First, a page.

Insights: Vero Today, Gone Tomorrow — The Rapid Rise and Fall of Anti-Facebook


TL;DR: Social media app Vero became the darling of app stores this week with its promise of an ad-free, algorithm-free newsfeed. But just as fast as users signed up, they wanted out of the buggy platform that turned out to be too good to be true, at least for now.

The three-year-old social media app Vero has definitely had its best week on record and in some respects one of its worst. The last week of February, the app, which had quietly sat below the top 20 apps for most of its existence, blew up, surpassing YouTube, Facebook, Instagram and Snapchat in app stores.

But just as quickly as it shot up the charts, Vero’s newest users turned on it in droves. Likely due to both design and bandwidth, the app has been buggy, crashing and not loading information, and customer service is slow.

Vero is latin for “in truth,” which contributes to the company tagline “true social.” It claims to be the new social media platform that lets you be yourself with no ads or algorithms. The newsfeed is the chronological order in which content is posted by the people you follow and when you publish to the app, you can filter which people you want to see it by assigning each follow to a close friend, friend, acquaintance or follower.

Despite Vero supposedly being the “anti-Facebook,” this is an app of yesteryear.

It isn’t clear why now was Vero’s (short) time to shine. Variety reported that Vero cofounder, billionaire Ayman Hariri, said the growth has been organic, having become popular with cosplay enthusiasts and later professional photographers.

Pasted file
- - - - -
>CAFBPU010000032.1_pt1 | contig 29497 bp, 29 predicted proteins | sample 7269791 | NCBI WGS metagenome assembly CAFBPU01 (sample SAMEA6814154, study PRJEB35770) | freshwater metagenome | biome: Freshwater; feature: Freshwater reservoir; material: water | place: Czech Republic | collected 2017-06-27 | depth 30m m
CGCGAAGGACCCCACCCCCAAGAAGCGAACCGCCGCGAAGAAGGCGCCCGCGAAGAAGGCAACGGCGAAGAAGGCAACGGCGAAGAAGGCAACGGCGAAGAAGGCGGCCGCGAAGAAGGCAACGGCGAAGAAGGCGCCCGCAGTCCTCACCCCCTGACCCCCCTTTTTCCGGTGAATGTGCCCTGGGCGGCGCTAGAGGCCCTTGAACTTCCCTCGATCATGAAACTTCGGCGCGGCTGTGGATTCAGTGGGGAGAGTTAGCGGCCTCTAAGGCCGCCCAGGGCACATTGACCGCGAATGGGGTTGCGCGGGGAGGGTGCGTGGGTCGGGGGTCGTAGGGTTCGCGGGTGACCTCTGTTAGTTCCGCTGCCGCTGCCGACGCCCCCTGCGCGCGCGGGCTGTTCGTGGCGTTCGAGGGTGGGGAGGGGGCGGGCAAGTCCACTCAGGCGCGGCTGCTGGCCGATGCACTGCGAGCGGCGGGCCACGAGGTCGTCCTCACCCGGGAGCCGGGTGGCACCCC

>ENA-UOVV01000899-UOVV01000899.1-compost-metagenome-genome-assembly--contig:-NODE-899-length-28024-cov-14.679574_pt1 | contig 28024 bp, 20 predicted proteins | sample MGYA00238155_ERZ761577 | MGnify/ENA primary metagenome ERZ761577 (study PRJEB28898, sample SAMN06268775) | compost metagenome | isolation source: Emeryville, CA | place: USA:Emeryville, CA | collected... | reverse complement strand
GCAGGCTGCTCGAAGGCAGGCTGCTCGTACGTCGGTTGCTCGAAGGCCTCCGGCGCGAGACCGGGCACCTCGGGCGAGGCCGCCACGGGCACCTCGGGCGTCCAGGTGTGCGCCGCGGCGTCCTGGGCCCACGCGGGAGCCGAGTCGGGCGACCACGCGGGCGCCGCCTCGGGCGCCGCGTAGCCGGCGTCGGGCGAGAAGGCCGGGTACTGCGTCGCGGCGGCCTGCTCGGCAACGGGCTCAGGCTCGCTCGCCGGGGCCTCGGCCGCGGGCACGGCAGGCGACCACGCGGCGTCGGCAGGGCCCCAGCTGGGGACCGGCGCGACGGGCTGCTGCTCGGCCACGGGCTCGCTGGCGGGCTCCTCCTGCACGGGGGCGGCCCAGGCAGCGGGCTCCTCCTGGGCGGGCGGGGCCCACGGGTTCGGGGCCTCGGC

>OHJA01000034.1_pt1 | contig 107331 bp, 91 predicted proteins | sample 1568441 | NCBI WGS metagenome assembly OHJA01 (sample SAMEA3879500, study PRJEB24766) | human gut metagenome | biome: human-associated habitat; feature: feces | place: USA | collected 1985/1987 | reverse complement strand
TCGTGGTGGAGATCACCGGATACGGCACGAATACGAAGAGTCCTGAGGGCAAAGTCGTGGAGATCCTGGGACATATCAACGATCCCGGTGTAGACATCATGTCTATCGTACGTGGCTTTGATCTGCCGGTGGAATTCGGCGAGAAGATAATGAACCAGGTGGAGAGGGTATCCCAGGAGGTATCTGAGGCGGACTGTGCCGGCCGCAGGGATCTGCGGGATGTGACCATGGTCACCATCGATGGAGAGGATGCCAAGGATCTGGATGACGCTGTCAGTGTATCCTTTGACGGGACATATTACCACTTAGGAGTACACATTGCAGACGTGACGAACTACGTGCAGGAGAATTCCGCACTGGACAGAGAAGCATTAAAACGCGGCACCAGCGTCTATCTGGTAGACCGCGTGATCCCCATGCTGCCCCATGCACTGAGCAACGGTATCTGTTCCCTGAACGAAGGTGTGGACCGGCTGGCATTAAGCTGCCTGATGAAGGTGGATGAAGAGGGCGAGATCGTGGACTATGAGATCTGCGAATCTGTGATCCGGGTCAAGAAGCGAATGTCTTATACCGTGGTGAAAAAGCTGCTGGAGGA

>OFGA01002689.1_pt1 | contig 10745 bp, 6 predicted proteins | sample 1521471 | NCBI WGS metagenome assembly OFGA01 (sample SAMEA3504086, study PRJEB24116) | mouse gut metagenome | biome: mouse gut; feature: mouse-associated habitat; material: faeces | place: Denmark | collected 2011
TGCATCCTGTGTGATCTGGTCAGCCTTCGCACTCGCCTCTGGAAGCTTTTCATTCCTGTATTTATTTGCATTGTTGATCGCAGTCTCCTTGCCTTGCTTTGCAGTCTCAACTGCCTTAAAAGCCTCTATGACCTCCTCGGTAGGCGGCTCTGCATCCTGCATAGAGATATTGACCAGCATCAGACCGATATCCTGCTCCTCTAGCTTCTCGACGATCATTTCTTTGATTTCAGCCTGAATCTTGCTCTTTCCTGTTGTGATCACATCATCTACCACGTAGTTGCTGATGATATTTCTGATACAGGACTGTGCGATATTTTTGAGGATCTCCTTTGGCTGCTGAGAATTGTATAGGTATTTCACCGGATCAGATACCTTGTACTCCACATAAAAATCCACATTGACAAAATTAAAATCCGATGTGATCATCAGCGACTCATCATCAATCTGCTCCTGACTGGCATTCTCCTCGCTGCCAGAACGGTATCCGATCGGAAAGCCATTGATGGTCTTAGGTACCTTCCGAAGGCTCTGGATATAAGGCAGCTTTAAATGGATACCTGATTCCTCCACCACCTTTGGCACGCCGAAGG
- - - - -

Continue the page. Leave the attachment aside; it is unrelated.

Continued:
Some media outlets are attributing it to Instagram influencers’ frustration with the photo-sharing app’s updated algorithm that seems to result to lower reach and engagements on their posts. Slate also wrote that the surge in signups is evidence that backlash toward Facebook and Instagram is deeper than we previously understood.

Despite Vero supposedly being the “anti-Facebook,” this is an app of yesteryear.

Let’s start with algorithms, which dictate the social media marketing game. Influencers and social media professionals feel the effects of tweaked algorithms on all platforms, but in the grand scheme of things, algorithms make sense.

The average social media user doesn’t notice any change of what they are and are not seeing because of algorithms. They’re seeing what they want in the time that they have, and algorithms keep them engaged. Receiving everything at the same time, means sifting or really mindlessly scrolling until the user finds something that they actually want to see and engage with.

Someone has to pay for a company to exist, would you rather it be advertisers or you? The world’s largest social networks Facebook, Twitter, Instagram and Snapchat all were ad-free, and don’t forget, had chronological feeds when they launched too. But they had to make money and the opportunity for advertisers was there. Vero says it will always remain ad-free, so it will eventually move to a paid model for new users. It makes me wonder: With so many social media apps available for free (though with the caveat of ads), will anyone find Vero valuable enough to pay?

So, a chronological newsfeed doesn’t make sense anymore, ad-free doesn’t make sense against the current competition, and Vero’s last highlighted feature to filter who you post to already exists on both Facebook and Google+. I’m not sold that there is any reason to spend time creating a new presence.

I think Vero is a flash in the pan and will likely fall the way of other platforms that tried to break up the big social media networks before it, like Ello and Peach. I will say, however, this quick rise successfully demonstrated to Facebook and Instagram that users would be willing to leave for another platform if they are not heard. Twitter and Snapchat should think carefully about this too.

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